H. Wayne Huizenga, Champion for South Florida Sports, Business, Education, dies at 80

Wayne Huizenga South Florida

H. Wayne Huizenga, 80, passed away in his Fort Lauderdale home on Thursday night. There will be many stories written about the life of this exceptional man, but none will capture the impact his dedication to excellence and passion for humanity have had on South Florida.

Huizenga was a mentor to some, an inspiration to millions. He was personally responsible for advancing baseball and bringing hockey to South Florida, where he lived for more than 60 years. He goes down in the history books as the only individual to own three professional sports teams.

He is also the first and only three-time Fortune 500 Company owner, a generous philanthropist and educational proponent, who has forever left an impression on the Sunshine State.

Born December 29, 1937, in Evergreen Park, Illinois, Huizenga attended Pine Crest prep school in Fort Lauderdale. In that same town he would begin his garbage empire with a single second-hand garbage truck and a strong work ethic.

As the story goes, Huizenga drove the truck and collected trash beginning at 2:30 every morning and courted accounts wearing a proper suit each and every afternoon. The company would develop into Waste Management and become one of his greatest successes.

Mr. Huizenga owned the revolutionary Blockbuster Entertainment, which changed the way Americans viewed movies. While the industry has shifted, the company played a vital role in a generation of movie watchers.

His transforming work in developing AutoNation and Extended Stay hotels brought the disciplined business man financial success and enviable acumen.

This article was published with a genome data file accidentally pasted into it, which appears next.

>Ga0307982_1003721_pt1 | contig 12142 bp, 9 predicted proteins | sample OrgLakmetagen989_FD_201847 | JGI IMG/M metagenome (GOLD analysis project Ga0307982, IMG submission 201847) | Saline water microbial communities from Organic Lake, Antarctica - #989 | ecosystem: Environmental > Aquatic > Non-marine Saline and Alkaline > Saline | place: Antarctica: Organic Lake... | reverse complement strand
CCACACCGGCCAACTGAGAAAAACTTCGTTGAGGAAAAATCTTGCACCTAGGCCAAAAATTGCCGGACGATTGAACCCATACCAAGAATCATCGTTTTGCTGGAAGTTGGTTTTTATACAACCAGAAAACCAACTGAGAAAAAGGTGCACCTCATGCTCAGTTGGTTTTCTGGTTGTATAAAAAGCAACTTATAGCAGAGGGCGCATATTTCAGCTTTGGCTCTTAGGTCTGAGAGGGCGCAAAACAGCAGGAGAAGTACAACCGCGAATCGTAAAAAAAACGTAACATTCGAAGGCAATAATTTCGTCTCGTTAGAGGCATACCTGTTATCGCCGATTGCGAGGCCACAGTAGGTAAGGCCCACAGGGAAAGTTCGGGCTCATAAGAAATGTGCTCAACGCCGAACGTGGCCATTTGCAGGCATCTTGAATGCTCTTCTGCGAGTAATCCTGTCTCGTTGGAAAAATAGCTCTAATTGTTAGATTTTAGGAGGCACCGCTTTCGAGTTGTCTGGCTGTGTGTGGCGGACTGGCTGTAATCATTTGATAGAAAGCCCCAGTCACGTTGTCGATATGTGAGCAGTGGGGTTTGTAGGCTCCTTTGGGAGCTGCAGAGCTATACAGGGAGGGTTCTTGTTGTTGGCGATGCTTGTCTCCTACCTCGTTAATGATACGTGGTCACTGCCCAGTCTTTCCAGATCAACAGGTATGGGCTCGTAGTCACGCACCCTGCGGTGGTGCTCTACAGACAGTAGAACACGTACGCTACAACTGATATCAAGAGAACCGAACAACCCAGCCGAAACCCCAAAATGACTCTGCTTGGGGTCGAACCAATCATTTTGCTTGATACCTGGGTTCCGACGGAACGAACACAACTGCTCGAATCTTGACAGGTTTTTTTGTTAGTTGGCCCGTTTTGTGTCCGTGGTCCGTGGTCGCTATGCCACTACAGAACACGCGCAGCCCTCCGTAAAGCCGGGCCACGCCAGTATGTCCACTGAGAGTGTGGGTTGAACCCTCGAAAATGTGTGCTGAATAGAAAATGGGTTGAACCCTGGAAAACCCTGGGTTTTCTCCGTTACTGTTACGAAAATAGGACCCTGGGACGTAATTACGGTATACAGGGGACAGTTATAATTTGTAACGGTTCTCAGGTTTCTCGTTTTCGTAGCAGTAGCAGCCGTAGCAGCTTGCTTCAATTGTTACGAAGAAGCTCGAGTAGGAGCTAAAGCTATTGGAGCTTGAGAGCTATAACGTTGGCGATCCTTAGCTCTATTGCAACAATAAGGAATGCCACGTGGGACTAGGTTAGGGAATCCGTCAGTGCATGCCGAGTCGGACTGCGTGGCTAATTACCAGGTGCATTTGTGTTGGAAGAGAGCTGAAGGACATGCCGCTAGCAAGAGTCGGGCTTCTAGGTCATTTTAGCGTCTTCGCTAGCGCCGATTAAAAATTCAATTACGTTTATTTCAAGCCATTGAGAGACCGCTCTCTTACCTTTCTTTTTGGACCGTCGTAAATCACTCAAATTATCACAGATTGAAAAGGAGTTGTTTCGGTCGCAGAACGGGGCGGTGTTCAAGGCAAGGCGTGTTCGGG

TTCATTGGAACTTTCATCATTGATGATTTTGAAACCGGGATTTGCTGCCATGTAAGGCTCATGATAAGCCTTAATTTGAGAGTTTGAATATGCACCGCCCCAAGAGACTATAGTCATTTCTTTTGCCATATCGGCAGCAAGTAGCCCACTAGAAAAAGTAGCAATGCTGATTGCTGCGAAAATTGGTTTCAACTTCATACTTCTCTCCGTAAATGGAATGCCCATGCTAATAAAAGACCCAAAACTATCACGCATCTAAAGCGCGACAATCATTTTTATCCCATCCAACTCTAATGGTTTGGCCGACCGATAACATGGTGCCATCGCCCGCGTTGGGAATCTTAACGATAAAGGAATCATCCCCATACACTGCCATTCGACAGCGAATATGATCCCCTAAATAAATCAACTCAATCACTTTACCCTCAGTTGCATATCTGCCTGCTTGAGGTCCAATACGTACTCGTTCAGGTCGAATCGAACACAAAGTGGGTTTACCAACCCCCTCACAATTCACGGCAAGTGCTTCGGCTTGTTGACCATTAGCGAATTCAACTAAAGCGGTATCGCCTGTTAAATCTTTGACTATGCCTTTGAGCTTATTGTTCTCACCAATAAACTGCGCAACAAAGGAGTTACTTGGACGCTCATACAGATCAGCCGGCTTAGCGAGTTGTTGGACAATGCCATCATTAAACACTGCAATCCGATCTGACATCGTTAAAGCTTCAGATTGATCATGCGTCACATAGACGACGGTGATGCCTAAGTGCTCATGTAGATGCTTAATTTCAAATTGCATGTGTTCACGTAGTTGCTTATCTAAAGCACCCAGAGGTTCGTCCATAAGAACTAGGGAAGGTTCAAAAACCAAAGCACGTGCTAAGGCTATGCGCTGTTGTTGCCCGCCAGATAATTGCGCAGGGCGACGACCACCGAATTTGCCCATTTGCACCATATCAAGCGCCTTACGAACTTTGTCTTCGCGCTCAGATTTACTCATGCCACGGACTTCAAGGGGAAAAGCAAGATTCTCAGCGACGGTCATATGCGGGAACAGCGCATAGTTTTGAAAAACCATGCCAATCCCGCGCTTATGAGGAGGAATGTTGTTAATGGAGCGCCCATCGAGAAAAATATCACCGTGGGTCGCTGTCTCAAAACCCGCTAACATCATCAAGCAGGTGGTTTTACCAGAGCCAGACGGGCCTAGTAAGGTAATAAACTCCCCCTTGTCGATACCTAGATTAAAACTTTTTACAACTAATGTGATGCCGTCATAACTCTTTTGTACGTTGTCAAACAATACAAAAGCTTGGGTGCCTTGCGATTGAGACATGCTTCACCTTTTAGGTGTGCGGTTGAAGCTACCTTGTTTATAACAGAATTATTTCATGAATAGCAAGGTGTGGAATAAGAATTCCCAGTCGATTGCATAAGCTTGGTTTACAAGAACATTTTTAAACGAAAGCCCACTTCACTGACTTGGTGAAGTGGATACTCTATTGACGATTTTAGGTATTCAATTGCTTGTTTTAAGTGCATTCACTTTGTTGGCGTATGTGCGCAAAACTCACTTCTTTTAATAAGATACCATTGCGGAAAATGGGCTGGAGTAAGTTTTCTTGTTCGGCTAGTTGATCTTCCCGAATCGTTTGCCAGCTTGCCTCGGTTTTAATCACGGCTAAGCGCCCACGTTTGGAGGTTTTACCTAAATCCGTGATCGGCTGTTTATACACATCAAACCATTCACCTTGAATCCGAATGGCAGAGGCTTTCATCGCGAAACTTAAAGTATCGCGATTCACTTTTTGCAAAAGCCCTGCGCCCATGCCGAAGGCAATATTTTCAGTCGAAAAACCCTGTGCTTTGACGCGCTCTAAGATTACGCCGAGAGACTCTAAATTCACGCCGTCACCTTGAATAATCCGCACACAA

But it was Huizenga’s foray into professional sports that gained him rock star-worthy fame. Having played football in high school, it was no surprise that the former center obtained the Miami Dolphins as well as their stadium. He would own the franchise until 2009, when he reluctantly sold the team to Steve Ross for $1.1 billion.

Under his ownership, the Marlins won the World Series in their fifth season (1997), and the Panthers reached the Stanley Cup Finals in their third (1995-96). Both teams credit Huizenga for their triumphs. On January 19, 2018, the Panthers retired the number 37, his lucky number and his birth year. Huizenga attended the ceremony, but was not able to participate, due to his failing health.

In South Florida, Huizenga will not be forgotten. In the Rio Vista neighborhood, “Wayne Huizenga Boulevard” is widely traveled, Fort Lauderdale’s diamond-tiled Walk of Fame on State Road A1A boasts his name, and the Historical Society named him their “Man of the Centennial.”

The H. Wayne Huizenga College of Business and Entrepreneurship at NOVA Southeastern University offers the next generations a way to glean from the man who was awarded Financial World Magazine’s CEO of the Year five times and the 2005 recipient of Ernst & Young World Entrepreneur of the Year.

A 150-seat amphitheater is featured in Huizenga Plaza, a resident-friendly 1.8-acre park along the New River.

“It’s a tremendous loss to the Fort Lauderdale community and to the whole of South Florida,” said former Fort Lauderdale Mayor Jack Seiler. “He had a monumental impact on our community, in the business world, the sports world, the art world and the charitable world.”

H. Wayne Huizenga is survived by his four children, Ray (Jennifer); Pamela (Jay); Wayne Jr. (Fonda); and Scott; and 11 grandchildren.

His burial is anticipated to be at the Evergreen Cemetery in Fort Lauderdale.


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